Trying connection after this everything works!  So I am calling these Cross-Domain Service Principal Names (CDSPNs).

Very interesting problem, very simple solution, just painful hard to figure out.  I am not Kerberos expert, nor do I know what all SNISSPIData does, however it seems that it was trying to verify the SPN and failing.  I wish the error message had just told me that, but ohh well.

Learning Experience!

And you know it never ends, this solution absolutely works.  However in troubleshooting this issue learned some new things about Kerberos.  Kerberos relies on DNS to be configured correctly.  I know it might be obvious to AD/Network/etc. guru out there, it was new to me.  Because 2-days after I wrote most of the post above I found cross-domain authentication using windows authentication working fine without the CDSPNs.  It turns out I scenario about because I could not resolve DomainB.SQLB from DomainA or DomainA.SQLA from DomainB.  The authentication kept failing, because Kerberos couldn’t find the FQDN for the server.  When I created the SPN, it no longer had to do the look (it seems!).

So short of it (and why I am leaving the above post still), Kerberos is not easy to configure.  Rather the issues are not easy to troubleshoot.  The original solution I found worked, but it was not the root cause of the problem.  Root cause was the DNS not configured correctly.  So if you are having issues here a rough checklist before you start pulling your hairs out.

1. Check you can ping each server by its name (i.e. Ping ServerName)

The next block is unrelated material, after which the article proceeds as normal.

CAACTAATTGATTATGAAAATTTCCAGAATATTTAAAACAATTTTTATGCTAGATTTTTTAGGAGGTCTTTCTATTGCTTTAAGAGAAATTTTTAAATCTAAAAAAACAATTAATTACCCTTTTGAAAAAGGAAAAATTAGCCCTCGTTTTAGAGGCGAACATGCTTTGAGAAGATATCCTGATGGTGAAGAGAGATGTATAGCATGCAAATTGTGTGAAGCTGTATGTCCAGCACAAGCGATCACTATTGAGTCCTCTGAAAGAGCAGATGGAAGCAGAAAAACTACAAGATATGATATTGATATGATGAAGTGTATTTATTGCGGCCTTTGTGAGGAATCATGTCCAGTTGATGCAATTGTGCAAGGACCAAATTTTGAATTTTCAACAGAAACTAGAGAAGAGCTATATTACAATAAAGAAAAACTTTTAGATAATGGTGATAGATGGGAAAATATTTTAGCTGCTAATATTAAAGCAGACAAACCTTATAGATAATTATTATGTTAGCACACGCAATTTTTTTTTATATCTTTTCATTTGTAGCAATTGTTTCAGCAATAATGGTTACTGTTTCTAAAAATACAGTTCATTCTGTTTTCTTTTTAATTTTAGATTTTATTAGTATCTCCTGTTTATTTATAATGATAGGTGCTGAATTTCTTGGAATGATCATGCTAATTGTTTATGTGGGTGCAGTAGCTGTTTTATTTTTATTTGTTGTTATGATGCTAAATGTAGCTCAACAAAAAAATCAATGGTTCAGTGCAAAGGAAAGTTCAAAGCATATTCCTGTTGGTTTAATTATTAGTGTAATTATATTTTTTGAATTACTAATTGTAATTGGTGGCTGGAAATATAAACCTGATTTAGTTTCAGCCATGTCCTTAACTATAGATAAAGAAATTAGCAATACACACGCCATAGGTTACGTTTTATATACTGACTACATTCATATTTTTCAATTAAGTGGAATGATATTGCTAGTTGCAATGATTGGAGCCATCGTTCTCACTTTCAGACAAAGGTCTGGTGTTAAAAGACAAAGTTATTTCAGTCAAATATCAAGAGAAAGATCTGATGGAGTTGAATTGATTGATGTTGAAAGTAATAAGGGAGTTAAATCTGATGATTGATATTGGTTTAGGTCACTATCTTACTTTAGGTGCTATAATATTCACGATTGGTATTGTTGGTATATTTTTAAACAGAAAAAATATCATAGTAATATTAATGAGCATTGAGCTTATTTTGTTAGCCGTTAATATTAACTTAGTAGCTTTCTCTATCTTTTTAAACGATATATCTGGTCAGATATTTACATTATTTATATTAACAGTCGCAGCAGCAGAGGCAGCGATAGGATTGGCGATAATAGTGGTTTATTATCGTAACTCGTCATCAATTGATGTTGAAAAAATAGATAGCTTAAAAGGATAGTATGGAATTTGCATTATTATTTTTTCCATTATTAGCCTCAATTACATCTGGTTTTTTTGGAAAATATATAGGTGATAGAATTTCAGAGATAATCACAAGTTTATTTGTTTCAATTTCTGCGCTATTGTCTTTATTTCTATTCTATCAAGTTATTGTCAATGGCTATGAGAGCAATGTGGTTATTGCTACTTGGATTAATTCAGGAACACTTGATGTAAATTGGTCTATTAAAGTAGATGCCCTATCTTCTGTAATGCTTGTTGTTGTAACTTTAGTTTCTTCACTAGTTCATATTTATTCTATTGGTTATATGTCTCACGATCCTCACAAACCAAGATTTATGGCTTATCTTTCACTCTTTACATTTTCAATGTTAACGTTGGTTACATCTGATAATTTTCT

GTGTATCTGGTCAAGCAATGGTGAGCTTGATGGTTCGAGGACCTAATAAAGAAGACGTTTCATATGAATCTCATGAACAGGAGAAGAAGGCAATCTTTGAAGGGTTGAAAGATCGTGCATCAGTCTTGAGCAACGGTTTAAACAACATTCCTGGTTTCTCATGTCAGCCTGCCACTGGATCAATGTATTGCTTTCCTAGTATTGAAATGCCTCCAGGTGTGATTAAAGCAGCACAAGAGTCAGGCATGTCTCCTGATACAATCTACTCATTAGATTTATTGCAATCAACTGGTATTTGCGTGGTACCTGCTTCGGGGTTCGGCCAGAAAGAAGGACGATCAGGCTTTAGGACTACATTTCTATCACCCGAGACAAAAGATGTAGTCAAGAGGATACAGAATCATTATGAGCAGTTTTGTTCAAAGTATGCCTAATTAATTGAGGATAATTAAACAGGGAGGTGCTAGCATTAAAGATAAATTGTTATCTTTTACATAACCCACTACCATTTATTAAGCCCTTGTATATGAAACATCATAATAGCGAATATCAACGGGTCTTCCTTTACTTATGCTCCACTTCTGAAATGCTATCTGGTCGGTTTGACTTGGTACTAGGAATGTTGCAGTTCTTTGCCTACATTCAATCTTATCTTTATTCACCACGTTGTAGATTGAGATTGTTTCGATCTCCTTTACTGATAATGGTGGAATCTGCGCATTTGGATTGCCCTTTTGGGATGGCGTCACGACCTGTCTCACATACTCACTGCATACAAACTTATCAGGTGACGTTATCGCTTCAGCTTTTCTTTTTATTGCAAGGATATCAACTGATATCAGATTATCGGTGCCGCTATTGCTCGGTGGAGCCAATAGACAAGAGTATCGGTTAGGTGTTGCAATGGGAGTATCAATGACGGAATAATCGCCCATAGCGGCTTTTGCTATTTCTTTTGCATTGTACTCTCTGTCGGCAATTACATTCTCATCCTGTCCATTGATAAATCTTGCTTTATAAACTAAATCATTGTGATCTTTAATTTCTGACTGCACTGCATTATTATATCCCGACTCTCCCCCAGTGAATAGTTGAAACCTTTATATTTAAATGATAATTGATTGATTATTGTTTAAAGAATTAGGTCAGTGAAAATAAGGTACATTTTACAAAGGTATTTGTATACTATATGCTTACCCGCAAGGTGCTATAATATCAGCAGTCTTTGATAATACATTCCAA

It should return ServerName.FQDN (IP), if it doesn’t we got any issue.

2. Check you can do reverse look up by its IP (i.e. PING -a

It should return ServerName.FQDN(IP), note the “-a” HAS to come become the IP to do reverse look up.

3. Have correct Service Principal Names for SQL Server Engine (two-three SPNS, 1) ServerName.FQDN Domain\ServiceAcct 2) ServerName.FQDN:Port Domain\ServiceAcct, and 3) if it’s named instance ServerName.FQDN:InstanceName Domain\ServiceAcct)

Check SPN using SETSPN -L Domain\ServerAccount, if missing add using SETSPN -A MSSQLSvc/ServerName.FQDN Domain\ServiceAcct, etc.

4. Make sure the Service Account for SQL Server is still active in active directory (i.e. password is correct, its not locked, it hasn’t expired, it still exists, etc.)

5. Make sure the Computer Account is still in AD, it has not been tombstones or deleted by AD Explorers (a.k.a. Me!).

Good Luck… if I find another items to add I will later on :).

AlwaysOn Availability Groups Troubleshooting Guide

June 26, 2013 Leave a comment

“This guide helps you get started on troubleshooting some of the common issues in AlwaysOn Availability Groups and monitoring AlwaysOn Availability Groups. It is intended to provide original content as well as a landing page of useful information that is already published elsewhere.” – MSDN Article

Contains Scenarios, Tools, and Monitoring guidelines.  Please check it out @ MSDN Article here.

SQL Server 2014 CTP1 Released!!!

June 25, 2013 Leave a comment

SQL server 2014 CTP1 has been released, check it out :).

TechNet Link.

Categories: Uncategorized Tags:

SQL Server 2012 SP1 CU4 Released!

June 6, 2013 Leave a comment

SQL Server Build: 11.0.3368 KB: 2833645

Lots of fixes are in this CU, in addition at least one KB talking about few new features.  One related to syspreping analysis services, integration services, etc.

SQL Server 2012 RTM CU7 Released!

April 19, 2013 Leave a comment